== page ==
But Willson’s numbers were still sizeable, with Verifeed finding she had reached 1,983,346 people with 23 Tweets.
In comparison, Sandy Carter, Vice President of IBM, reflected the excitement around the Girls Who Code announcement in January, with a Twitter reach of 871,763 people with three Tweets. ESO Computing rounded out the top three with 695,576 people being reached with 23 Tweets.
Despite the investment of people and time by the big tech brands, perhaps Laura Willson is the one person who understands the power of social media in changing hearts and minds. She lives and breathes computer science and she wants other young women to see themselves this way, too.
“A shocking 73% of women in tech report feeling like an outsider, compared to 17 percent of men #witi #girlswhocode” Tweeted IBM’s @sandy_carter.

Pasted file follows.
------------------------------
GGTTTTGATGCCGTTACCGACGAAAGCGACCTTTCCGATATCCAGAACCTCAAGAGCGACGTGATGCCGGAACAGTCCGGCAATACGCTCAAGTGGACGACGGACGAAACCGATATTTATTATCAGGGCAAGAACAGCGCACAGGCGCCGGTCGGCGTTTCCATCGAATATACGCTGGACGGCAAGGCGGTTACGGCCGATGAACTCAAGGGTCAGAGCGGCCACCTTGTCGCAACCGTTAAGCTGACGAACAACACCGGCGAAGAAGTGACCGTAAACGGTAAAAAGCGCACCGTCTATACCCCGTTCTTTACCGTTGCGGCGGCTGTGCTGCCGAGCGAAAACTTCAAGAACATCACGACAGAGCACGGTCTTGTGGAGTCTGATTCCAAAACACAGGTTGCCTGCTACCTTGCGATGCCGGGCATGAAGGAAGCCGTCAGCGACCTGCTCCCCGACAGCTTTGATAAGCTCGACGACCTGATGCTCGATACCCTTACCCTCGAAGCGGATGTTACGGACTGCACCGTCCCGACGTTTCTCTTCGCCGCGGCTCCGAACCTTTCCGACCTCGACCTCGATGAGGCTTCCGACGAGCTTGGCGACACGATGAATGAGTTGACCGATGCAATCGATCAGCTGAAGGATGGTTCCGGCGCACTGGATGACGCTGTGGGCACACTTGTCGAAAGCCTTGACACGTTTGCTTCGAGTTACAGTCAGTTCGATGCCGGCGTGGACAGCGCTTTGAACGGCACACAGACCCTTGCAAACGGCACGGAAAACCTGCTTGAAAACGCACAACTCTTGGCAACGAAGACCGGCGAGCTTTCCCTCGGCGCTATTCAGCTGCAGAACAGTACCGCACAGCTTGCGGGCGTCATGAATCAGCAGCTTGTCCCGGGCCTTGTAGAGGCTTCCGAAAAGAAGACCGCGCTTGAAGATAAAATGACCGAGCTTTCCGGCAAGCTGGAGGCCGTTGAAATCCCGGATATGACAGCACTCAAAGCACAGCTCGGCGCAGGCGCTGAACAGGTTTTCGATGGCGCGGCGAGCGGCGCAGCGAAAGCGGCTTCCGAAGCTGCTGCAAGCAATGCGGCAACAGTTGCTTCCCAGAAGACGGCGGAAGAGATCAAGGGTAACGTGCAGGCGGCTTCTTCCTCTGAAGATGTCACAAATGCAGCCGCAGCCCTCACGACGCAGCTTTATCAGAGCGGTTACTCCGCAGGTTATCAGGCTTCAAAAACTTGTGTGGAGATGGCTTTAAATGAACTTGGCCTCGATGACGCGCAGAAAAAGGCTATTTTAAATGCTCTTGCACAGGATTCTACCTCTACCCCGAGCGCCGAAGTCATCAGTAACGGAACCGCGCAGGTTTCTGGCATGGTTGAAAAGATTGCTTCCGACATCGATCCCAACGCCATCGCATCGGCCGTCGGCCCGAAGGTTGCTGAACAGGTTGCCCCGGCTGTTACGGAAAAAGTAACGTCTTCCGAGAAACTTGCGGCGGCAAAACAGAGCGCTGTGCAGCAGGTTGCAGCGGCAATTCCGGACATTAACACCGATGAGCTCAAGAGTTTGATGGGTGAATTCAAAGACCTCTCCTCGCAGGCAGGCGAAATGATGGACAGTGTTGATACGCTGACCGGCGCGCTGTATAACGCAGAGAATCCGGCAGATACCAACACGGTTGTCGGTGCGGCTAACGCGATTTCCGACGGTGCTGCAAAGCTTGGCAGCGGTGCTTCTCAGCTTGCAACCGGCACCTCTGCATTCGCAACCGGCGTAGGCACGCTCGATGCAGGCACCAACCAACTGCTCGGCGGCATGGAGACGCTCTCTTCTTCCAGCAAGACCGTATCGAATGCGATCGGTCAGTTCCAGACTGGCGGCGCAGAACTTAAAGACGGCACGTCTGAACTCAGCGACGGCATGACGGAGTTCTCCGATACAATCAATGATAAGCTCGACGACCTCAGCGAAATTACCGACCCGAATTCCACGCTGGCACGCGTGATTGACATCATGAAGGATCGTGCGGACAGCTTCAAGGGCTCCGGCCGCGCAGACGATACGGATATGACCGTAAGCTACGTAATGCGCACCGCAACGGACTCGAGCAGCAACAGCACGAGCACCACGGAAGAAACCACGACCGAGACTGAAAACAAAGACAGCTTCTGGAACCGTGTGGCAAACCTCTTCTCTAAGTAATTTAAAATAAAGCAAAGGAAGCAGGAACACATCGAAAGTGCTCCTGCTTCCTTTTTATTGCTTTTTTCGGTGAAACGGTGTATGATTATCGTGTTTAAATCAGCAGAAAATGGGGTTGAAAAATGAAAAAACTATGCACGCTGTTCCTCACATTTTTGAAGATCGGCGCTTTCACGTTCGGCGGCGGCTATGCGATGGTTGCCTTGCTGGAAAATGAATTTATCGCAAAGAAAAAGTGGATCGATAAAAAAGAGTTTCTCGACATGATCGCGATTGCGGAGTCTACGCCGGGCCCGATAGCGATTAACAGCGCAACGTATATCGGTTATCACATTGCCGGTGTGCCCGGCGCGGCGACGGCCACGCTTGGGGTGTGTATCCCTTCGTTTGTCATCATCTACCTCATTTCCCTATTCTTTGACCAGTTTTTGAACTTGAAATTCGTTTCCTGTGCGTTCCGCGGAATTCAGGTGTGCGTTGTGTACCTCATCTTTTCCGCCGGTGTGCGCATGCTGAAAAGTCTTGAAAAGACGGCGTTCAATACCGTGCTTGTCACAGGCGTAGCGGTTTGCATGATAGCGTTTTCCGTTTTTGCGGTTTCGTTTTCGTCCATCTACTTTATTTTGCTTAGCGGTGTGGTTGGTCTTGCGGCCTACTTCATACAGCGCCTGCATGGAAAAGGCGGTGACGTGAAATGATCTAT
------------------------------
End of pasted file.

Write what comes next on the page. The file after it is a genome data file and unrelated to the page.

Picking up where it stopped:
Meantime, a University of Washington STEM Psychology study found that “the stereotype attached to programmers is inconsistent with how women see themselves and how they want others to see them.”
And then there’s Hollywood, with its pervasive stereotype of the “genius coding nerd” as the awkward male loner in the corner. No young girl aspires to that.
So what if we could create a “Katniss of Code?”
These are girls who are cool, bright, and code on their own terms. They are out there on Twitter, Instagram and beyond, and there’s an opportunity for tech companies (including Twitter) to “put their mouths where their money is” to engage them where they meet their friends – on social.
Social affords a precision-targeted opportunity for tech companies – not to mention fashion, beauty and other brands relevant to 13-20 year old girls – to verify their relevance to aspiring female computer and data scientists – and with it inspire a generation of their future innovators and with it loyal future customers.
Melinda Wittstock is the founder and CEO of Verifeed, always looking for female tech talent!
Cathryn Atkinson, a journalist who loves ‘Big Data’ and social media, is a Verifeed contributor.